Cinnamon stars or Zimtsterne are German cookies that are traditionally made around Christmas time. They are made from an almond-cinnamon dough that's rolled and cut into star shapes, and then covered with a meringue coating before baking. The high concentration of cinnamon makes them fragrant. The first known recipe for Zimtsterne dates to the 1500s, when cinnamon was rare and expensive and saved for special occasions.
There are different schools of thought on how to bake Zimtsterne so that the cookies stay soft and chewy and the meringue is as white as possible. Traditionally the dough is left to dry out at room temperature for up to 24 hours but this recipe reduces the time to 1 hour — in all honesty I didn’t have counterspace to dry them for an entire day before baking.
Although these festive cookies are composed of simple ingredients, they require considerable elbow grease and time. Only make these if you like a challenge and have time to spend the day in the kitchen! The dough is fussy and spreading the top coating on each cookie requires precision.
In a clean, dry bowl, beat the egg whites and salt until soft peaks. Gradually add the sugar, one tablespoon at a time, and whip until firm peaks. The mixture will be glossy and dense given the high concentration of sugar.
Reserve 3 heaping tablespoons of the beaten egg white-sugar mixture (or meringue) in a small bowl to cover the cookies. Set aside until you reach step 13.
Combine the cinnamon and a minimum amount of ground almonds together and then gently fold them into the remaining (larger amount of) egg whites in the mixing bowl.
Take a bit of dough between your index finger and thumb. If it sticks to your fingers considerably, fold more ground almonds into the egg white mixture until the dough is slightly sticky and firm. Keep in mind that you don’t want to add too much additional ground almonds or the dough will be too dry and brittle. Pay attention to the “stickiness” and don’t add more almonds if the dough is workable and doesn’t stick between your fingers anymore. Depending on the precise size of your egg whites and the grind of your almonds, you may need the full amount of almonds. [I needed 390 grams to reach the right consistency.]
Form the dough into a block, wrap in plastic wrap and refrigerate for 30 minutes.
Take the refrigerated dough and place it between two sheets of parchment. Roll out the dough to about 6mm / ¼in thickness (note: These cookies are meant to be thick. I rolled out my dough a bit too thin.) Refrigerate (or even freeze) the rolled dough for 30 minutes (note: I placed the dough on a long cutting board to make sure that it remained flat while chilling in the refrigerator). Since the dough is slightly sticky, chilling it makes it easier to work with.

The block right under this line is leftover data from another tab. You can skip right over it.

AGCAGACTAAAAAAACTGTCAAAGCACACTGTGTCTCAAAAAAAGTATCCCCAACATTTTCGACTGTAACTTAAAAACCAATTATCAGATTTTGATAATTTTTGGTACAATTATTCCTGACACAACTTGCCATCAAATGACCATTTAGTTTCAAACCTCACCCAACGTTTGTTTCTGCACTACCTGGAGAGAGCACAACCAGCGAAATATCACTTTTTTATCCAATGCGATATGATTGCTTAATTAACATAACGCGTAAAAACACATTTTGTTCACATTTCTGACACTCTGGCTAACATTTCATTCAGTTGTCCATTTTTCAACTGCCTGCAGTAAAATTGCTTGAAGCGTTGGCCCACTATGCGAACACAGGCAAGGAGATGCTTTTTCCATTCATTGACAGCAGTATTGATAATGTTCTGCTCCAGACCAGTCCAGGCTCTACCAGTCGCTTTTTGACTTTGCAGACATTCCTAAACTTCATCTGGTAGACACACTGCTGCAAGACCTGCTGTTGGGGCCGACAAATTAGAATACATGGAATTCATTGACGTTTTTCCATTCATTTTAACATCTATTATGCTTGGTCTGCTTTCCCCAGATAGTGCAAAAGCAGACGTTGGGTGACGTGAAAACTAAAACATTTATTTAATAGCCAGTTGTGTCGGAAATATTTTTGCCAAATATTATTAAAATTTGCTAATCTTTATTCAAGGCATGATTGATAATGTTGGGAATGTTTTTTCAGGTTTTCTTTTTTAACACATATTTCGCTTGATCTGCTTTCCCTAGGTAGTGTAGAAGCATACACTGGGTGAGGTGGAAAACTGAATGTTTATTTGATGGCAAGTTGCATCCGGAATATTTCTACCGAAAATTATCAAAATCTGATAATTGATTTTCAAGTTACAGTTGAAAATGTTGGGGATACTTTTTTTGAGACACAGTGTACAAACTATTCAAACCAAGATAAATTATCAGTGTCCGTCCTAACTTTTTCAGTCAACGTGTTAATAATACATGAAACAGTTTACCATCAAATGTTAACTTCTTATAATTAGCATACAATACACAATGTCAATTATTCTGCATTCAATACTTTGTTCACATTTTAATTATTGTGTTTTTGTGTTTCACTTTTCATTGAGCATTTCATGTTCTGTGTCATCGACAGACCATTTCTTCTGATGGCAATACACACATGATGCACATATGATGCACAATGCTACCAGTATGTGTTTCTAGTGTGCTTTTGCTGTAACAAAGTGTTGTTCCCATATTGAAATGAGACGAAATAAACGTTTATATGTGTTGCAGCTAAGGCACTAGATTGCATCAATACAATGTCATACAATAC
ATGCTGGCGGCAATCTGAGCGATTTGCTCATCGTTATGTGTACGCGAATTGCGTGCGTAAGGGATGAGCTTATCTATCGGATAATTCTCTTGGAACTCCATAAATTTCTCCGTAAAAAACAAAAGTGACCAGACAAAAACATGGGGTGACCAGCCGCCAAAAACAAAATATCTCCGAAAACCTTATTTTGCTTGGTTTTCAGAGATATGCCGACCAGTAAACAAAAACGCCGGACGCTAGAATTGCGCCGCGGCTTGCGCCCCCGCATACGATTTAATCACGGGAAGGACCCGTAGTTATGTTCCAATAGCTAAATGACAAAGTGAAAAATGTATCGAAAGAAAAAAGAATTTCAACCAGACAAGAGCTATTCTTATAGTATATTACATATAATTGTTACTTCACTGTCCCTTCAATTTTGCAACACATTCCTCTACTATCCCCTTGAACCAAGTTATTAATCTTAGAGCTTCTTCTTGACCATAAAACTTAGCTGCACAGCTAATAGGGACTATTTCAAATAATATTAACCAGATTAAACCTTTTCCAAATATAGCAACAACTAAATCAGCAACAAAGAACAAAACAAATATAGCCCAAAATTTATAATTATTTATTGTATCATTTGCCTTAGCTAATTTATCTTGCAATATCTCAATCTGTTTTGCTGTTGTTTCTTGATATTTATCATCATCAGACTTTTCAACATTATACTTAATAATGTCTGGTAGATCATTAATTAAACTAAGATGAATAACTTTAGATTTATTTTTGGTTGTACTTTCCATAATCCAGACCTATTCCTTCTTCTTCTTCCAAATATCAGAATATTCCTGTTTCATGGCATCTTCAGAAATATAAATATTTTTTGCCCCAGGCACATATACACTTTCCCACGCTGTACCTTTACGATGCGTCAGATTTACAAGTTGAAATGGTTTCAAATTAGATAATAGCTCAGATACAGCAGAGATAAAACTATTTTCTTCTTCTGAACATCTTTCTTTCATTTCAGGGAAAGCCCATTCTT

Peel off the top sheet of parchment from the chilled dough and use a 5cm/2in star-shaped cutter to cut out as many cookies as possible. Dip the cookie cutter into confectioners' sugar frequently to prevent the dough from sticking to it.
[Note: A six-pointed star is the traditional Zimtsterne shape, but you can use a five- or more pointed cutter. I waited until it was too late to buy a star-shaped cookie cutter and the only one available was made of plastic and 8-pointed; both the plastic and the many points made it difficult to cut the cookies. For those bakers who like specialty tools, there are special Zimtsternecookie cuttersthat release the dough after you have stamped it.]
Periodically refrigerate or freeze the dough to make it easier to cut as it is difficult to work with the dough if it is at room temperature.
Line 2-3 baking sheets with parchment paper.
Carefully place the cookies on your parchment-lined baking sheets. They are sticky and delicate so use an offset spatula as an aid to move the cookies, if needed. The cookies will not spread when baked, so you can place them close together.
Knead the dough scraps into a ball, chill, roll it out between two pieces of parchment, and cut more stars. You can repeat this several times until the dough is completely used up.
Using the reserved egg white-sugar mixture (or meringue) from step 3, spread a small amount on the top of each cookie with a pastry brush, spoon and/or toothpick, taking care to drag the meringue out to the points of the star. You may need to stir in a few drops of water to make the meringue easier to spread. This step is time consuming — taking an hour or more — so be prepared.
While you are covering the cookies with meringue, leave them out on the counter to dry. After you have finished topping the cookies, leave them out to dry for an hour at room temperature.
Heat the oven to 150C (300F).
One baking sheet at a time, bake the cookies for about 10 minutes or until the meringue topping is set but still snowy white. Don’t overbake the cookies or they will be too hard. As the cookies cool, they will firm up.
Allow the cookies to cool fully on the baking sheets before storing in a sealed container for up to 1 week. These cookies make great homemade gifts.